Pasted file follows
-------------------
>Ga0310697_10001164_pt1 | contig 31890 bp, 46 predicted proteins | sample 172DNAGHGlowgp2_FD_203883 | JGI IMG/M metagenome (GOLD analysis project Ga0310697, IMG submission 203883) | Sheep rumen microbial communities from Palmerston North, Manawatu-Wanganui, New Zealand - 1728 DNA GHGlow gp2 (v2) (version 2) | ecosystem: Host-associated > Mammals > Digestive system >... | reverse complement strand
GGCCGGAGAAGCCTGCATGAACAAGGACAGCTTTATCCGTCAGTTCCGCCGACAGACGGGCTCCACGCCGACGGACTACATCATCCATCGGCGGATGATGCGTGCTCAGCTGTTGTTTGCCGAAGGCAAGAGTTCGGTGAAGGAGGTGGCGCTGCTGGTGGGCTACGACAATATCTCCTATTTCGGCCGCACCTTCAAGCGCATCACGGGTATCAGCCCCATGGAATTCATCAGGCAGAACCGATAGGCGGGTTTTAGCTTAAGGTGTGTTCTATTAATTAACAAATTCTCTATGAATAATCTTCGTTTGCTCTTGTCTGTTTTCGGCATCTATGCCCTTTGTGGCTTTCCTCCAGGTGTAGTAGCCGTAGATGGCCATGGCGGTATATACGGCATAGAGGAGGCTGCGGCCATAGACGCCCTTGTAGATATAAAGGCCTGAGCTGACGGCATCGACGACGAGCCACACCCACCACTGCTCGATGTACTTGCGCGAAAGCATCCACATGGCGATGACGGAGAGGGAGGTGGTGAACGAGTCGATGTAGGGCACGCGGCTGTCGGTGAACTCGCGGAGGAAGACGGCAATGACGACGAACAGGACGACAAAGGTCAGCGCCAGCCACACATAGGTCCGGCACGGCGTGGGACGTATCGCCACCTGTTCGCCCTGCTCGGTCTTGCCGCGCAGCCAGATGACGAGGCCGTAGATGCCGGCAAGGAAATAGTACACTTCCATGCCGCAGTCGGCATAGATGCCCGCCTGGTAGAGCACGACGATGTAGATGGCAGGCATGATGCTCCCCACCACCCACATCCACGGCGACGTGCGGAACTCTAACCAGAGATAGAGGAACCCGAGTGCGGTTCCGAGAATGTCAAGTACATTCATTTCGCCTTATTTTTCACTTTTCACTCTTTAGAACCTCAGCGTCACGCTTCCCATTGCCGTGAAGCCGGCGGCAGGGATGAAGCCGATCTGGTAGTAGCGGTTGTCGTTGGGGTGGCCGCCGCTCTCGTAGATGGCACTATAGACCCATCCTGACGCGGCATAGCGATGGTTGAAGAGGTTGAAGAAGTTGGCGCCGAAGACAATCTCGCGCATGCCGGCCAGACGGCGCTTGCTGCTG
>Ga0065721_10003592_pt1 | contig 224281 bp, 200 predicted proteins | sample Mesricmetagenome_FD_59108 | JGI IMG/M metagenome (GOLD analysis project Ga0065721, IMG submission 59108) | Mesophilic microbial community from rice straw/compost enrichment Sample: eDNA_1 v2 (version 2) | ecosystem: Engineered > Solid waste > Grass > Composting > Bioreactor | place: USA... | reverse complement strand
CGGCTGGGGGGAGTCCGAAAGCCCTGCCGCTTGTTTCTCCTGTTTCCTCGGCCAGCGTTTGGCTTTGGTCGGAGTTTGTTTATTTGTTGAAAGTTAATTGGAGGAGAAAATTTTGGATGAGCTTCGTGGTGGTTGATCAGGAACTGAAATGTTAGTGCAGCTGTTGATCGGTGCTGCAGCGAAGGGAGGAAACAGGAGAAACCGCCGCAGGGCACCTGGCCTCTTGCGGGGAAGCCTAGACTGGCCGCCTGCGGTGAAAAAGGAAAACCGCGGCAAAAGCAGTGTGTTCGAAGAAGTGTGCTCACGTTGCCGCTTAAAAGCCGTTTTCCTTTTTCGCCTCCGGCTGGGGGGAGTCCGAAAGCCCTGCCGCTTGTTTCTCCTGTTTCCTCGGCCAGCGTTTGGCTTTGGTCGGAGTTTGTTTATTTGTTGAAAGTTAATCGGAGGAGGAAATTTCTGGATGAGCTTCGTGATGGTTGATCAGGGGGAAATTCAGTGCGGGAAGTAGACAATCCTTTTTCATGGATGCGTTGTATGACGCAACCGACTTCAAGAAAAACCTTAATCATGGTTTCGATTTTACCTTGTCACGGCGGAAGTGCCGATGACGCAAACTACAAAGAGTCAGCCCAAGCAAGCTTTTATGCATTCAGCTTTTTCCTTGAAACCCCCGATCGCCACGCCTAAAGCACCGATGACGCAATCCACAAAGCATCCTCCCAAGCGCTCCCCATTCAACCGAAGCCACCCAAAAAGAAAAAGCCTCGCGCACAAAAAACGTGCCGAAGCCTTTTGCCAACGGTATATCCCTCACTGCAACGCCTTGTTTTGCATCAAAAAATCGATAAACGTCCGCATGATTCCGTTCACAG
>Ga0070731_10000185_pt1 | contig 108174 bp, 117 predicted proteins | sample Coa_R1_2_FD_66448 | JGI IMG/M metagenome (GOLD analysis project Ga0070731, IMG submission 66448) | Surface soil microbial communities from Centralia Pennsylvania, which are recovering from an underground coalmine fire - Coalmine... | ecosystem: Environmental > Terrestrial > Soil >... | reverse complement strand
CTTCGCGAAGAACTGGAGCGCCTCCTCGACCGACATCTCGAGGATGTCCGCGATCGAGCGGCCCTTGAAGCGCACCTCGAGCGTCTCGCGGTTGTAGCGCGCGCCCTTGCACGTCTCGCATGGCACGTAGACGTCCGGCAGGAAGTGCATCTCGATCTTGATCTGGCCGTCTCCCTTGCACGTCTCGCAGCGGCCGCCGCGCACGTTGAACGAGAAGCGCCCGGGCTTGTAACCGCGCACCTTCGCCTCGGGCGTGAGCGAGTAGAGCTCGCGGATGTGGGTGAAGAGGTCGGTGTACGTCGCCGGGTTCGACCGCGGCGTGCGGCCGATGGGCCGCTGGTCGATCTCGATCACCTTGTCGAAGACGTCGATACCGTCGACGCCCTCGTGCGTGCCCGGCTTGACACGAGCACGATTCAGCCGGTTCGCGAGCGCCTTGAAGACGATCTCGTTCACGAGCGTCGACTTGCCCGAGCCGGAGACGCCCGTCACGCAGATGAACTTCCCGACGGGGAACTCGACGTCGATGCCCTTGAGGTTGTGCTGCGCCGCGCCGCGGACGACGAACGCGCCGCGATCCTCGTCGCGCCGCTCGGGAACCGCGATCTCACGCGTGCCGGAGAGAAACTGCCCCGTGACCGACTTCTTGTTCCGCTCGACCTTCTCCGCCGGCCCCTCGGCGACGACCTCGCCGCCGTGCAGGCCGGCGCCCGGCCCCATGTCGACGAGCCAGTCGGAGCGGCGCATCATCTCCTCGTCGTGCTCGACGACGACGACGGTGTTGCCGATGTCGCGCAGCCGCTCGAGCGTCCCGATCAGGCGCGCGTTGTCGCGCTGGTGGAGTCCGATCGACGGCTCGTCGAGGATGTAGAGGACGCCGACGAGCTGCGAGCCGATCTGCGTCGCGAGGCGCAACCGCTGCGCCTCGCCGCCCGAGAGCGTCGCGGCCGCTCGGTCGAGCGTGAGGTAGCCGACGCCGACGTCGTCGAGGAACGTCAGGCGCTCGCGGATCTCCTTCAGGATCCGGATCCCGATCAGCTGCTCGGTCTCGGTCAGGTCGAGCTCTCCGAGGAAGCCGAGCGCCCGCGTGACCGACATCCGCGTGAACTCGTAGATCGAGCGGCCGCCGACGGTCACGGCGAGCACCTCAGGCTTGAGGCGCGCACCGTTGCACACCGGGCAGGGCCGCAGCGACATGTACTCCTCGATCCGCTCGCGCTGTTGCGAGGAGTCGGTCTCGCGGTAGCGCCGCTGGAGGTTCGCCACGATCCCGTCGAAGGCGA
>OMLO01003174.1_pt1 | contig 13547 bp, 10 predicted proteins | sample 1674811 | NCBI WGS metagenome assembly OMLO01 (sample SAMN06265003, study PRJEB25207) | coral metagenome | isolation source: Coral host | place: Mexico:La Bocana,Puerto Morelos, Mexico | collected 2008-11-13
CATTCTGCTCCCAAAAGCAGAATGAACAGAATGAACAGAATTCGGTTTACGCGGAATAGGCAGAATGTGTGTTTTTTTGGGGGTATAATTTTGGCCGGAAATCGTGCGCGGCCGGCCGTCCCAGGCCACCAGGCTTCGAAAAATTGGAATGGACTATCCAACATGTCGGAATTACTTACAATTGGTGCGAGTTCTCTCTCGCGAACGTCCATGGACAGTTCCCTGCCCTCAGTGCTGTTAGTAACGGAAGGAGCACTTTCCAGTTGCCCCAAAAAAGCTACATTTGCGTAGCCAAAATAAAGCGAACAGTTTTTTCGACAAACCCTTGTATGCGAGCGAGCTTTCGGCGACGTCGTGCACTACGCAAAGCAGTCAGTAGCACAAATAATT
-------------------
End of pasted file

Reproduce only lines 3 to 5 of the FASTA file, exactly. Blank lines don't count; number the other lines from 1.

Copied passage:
>Ga0065721_10003592_pt1 | contig 224281 bp, 200 predicted proteins | sample Mesricmetagenome_FD_59108 | JGI IMG/M metagenome (GOLD analysis project Ga0065721, IMG submission 59108) | Mesophilic microbial community from rice straw/compost enrichment Sample: eDNA_1 v2 (version 2) | ecosystem: Engineered > Solid waste > Grass > Composting > Bioreactor | place: USA... | reverse complement strand
CGGCTGGGGGGAGTCCGAAAGCCCTGCCGCTTGTTTCTCCTGTTTCCTCGGCCAGCGTTTGGCTTTGGTCGGAGTTTGTTTATTTGTTGAAAGTTAATTGGAGGAGAAAATTTTGGATGAGCTTCGTGGTGGTTGATCAGGAACTGAAATGTTAGTGCAGCTGTTGATCGGTGCTGCAGCGAAGGGAGGAAACAGGAGAAACCGCCGCAGGGCACCTGGCCTCTTGCGGGGAAGCCTAGACTGGCCGCCTGCGGTGAAAAAGGAAAACCGCGGCAAAAGCAGTGTGTTCGAAGAAGTGTGCTCACGTTGCCGCTTAAAAGCCGTTTTCCTTTTTCGCCTCCGGCTGGGGGGAGTCCGAAAGCCCTGCCGCTTGTTTCTCCTGTTTCCTCGGCCAGCGTTTGGCTTTGGTCGGAGTTTGTTTATTTGTTGAAAGTTAATCGGAGGAGGAAATTTCTGGATGAGCTTCGTGATGGTTGATCAGGGGGAAATTCAGTGCGGGAAGTAGACAATCCTTTTTCATGGATGCGTTGTATGACGCAACCGACTTCAAGAAAAACCTTAATCATGGTTTCGATTTTACCTTGTCACGGCGGAAGTGCCGATGACGCAAACTACAAAGAGTCAGCCCAAGCAAGCTTTTATGCATTCAGCTTTTTCCTTGAAACCCCCGATCGCCACGCCTAAAGCACCGATGACGCAATCCACAAAGCATCCTCCCAAGCGCTCCCCATTCAACCGAAGCCACCCAAAAAGAAAAAGCCTCGCGCACAAAAAACGTGCCGAAGCCTTTTGCCAACGGTATATCCCTCACTGCAACGCCTTGTTTTGCATCAAAAAATCGATAAACGTCCGCATGATTCCGTTCACAG
>Ga0070731_10000185_pt1 | contig 108174 bp, 117 predicted proteins | sample Coa_R1_2_FD_66448 | JGI IMG/M metagenome (GOLD analysis project Ga0070731, IMG submission 66448) | Surface soil microbial communities from Centralia Pennsylvania, which are recovering from an underground coalmine fire - Coalmine... | ecosystem: Environmental > Terrestrial > Soil >... | reverse complement strand